The next time you try to disguise an extended lunch break as a business meeting, your boss might know about it, thanks to a new Google Maps app that lets your employer track your every move.
The new application, called Google Maps Coordinate, will allow businesses to track the locations of their employees by having each one download the app to their Android-powered smartphones. At a cost of $15 per user, the program will relay the user’s location back to his employer as often as every five seconds.
The app’s primary purpose is to coordinate mobile workers who regularly perform tasks outside the office. In a blog post, Google offers the example of an electric company being able to easily send the nearest electrician to repair a downed power line. Employees out in the field have the ability to share their location and record data in categories controlled by the employer, while bosses back in the office can view past location data to analyze worker efficiency.
Beta testing for the product included businesses across a wide spectrum of industries, from a telecommunications firm to a local pizza shop, according to a Google spokesman.
The app’s sophisticated tracking abilities, which work both inside and outside buildings, might leave some workers wary of having their every movement watched by the boss.
“Employers may be tempted, because technology can enable this level of tracking, but the cost to workplace privacy would be serious,” said Lillie Coney, the associate director of the Electronic Privacy Information Center, a public interest research group based in Washington. “The key issue is the redefinition of where work and personal life begins and ends.”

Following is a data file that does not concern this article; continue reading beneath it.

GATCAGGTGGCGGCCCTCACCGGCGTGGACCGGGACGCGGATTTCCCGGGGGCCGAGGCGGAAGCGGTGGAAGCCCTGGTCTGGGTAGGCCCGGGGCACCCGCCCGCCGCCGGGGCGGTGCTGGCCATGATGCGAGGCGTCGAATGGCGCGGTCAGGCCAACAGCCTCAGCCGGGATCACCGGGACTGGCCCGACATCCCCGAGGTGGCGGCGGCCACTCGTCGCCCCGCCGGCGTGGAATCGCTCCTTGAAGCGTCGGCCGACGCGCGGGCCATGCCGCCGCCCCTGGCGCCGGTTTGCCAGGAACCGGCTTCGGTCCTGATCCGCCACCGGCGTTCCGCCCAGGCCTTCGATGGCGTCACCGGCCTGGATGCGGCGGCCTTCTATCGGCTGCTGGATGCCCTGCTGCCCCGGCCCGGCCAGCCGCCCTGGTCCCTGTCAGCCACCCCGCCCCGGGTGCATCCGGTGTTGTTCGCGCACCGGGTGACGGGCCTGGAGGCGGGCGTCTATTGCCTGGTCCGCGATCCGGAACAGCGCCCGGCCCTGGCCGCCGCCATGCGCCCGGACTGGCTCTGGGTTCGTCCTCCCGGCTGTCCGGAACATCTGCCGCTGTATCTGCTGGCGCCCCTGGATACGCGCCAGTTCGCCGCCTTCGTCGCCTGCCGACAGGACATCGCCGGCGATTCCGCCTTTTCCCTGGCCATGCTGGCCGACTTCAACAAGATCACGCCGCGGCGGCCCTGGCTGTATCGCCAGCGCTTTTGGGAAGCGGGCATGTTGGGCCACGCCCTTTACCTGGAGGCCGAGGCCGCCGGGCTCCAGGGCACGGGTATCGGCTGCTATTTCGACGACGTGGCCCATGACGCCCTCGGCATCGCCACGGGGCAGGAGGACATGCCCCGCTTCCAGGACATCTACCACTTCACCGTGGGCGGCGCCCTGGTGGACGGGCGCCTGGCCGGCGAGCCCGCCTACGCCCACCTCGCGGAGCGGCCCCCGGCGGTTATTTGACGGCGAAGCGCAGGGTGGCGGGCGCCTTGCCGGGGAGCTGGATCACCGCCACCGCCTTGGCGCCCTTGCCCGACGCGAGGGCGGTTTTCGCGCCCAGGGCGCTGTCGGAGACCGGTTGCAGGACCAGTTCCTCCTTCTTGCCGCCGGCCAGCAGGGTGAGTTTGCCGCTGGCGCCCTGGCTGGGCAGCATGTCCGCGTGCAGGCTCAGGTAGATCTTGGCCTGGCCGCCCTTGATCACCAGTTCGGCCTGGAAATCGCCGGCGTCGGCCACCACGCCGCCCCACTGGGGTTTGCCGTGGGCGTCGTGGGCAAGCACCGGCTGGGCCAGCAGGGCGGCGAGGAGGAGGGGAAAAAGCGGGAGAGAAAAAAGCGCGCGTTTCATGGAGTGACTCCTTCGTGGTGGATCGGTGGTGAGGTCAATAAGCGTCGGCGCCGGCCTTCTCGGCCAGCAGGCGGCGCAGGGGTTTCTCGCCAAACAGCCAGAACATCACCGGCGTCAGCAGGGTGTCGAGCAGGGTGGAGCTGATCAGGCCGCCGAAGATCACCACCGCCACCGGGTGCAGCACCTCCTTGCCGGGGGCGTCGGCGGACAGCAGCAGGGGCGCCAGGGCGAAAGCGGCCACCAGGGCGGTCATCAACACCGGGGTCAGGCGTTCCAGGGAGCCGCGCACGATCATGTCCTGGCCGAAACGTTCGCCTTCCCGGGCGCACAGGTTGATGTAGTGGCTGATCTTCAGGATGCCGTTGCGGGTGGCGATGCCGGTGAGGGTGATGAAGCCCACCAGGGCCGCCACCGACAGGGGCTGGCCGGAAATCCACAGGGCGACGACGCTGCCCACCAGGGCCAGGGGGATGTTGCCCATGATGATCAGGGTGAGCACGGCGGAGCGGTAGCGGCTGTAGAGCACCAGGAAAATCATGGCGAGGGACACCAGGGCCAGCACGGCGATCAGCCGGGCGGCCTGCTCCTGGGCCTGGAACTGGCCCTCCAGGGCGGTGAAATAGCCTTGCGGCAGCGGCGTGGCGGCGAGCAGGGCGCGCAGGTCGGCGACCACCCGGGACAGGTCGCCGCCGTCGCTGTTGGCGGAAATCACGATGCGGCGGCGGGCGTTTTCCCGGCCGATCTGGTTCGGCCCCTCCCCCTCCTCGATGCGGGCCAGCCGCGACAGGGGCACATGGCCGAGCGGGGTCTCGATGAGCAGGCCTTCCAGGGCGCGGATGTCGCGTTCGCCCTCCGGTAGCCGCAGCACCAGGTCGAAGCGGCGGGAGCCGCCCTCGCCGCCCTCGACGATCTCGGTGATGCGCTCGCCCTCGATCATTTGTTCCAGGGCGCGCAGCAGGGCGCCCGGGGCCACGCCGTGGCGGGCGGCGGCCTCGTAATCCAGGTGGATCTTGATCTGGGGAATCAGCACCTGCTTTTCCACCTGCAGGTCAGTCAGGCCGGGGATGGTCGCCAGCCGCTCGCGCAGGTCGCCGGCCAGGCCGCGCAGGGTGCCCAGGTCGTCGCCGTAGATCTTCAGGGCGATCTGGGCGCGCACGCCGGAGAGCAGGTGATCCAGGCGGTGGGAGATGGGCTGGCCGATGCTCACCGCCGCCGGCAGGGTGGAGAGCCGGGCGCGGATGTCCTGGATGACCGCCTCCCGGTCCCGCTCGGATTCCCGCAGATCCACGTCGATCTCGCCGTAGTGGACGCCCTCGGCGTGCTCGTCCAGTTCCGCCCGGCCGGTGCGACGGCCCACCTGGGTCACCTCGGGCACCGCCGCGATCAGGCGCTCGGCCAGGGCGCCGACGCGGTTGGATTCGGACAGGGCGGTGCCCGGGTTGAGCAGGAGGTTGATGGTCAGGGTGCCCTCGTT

A Google spokesman said the purpose of the app was to increase office efficiency, not to keep unnecessary tabs on employees. The app has to be launched by the employee to funcion, so it won’t run secretly in the background on a user’s phone. Users can turn the app off at any time or set a time for it to shut off daily so they don’t accidentally get tracked all the way home. There’s also an invisible mode that takes users off the grid, but the boss will know when an employee has gone invisible.
Google isn’t exactly charting new ground here. There is already an entire market built around GPS tracking and field force automation in the workplace. Businesses use GPS technology to track the locations of workers in the trucking and package delivery sectors on a regular basis. But tying this technology to a ubiquitous program like Google Maps marks a leap into the mainstream for the concept of employee surveillance.
Google has faced privacy concerns in the past. It got caught gathering users’ personal data over Wi-Fi networks with Street View in 2010, and the United Kingdom recently reopened an investigation into that affair. But a spokesman confirmed that data transferred through Google Maps Coordinate will be encrypted and not available to advertisers. “We put a lot of thought into how to protect both the business at a high level as well as the individual,” she said.
Businesses will be trained by Google on the proper use of the app. But will they always play by the rules? Employers’ attempts to track employees off hours–on an alleged sick day, for instance–could open a whole new legal can of worms. “The issue is technology and innovation outpacing policy making to determine the rights and obligations related to tracking employees when off-work,” Coney said. “Litigation on an issue like this could be on where employees have a reasonable expectation of privacy or not.”
The power of smartphones has put a potential tracking device in every citizen’s pocket. For now, with the legality of digital privacy ever changing, businesses are free to chose how to apply these technologies.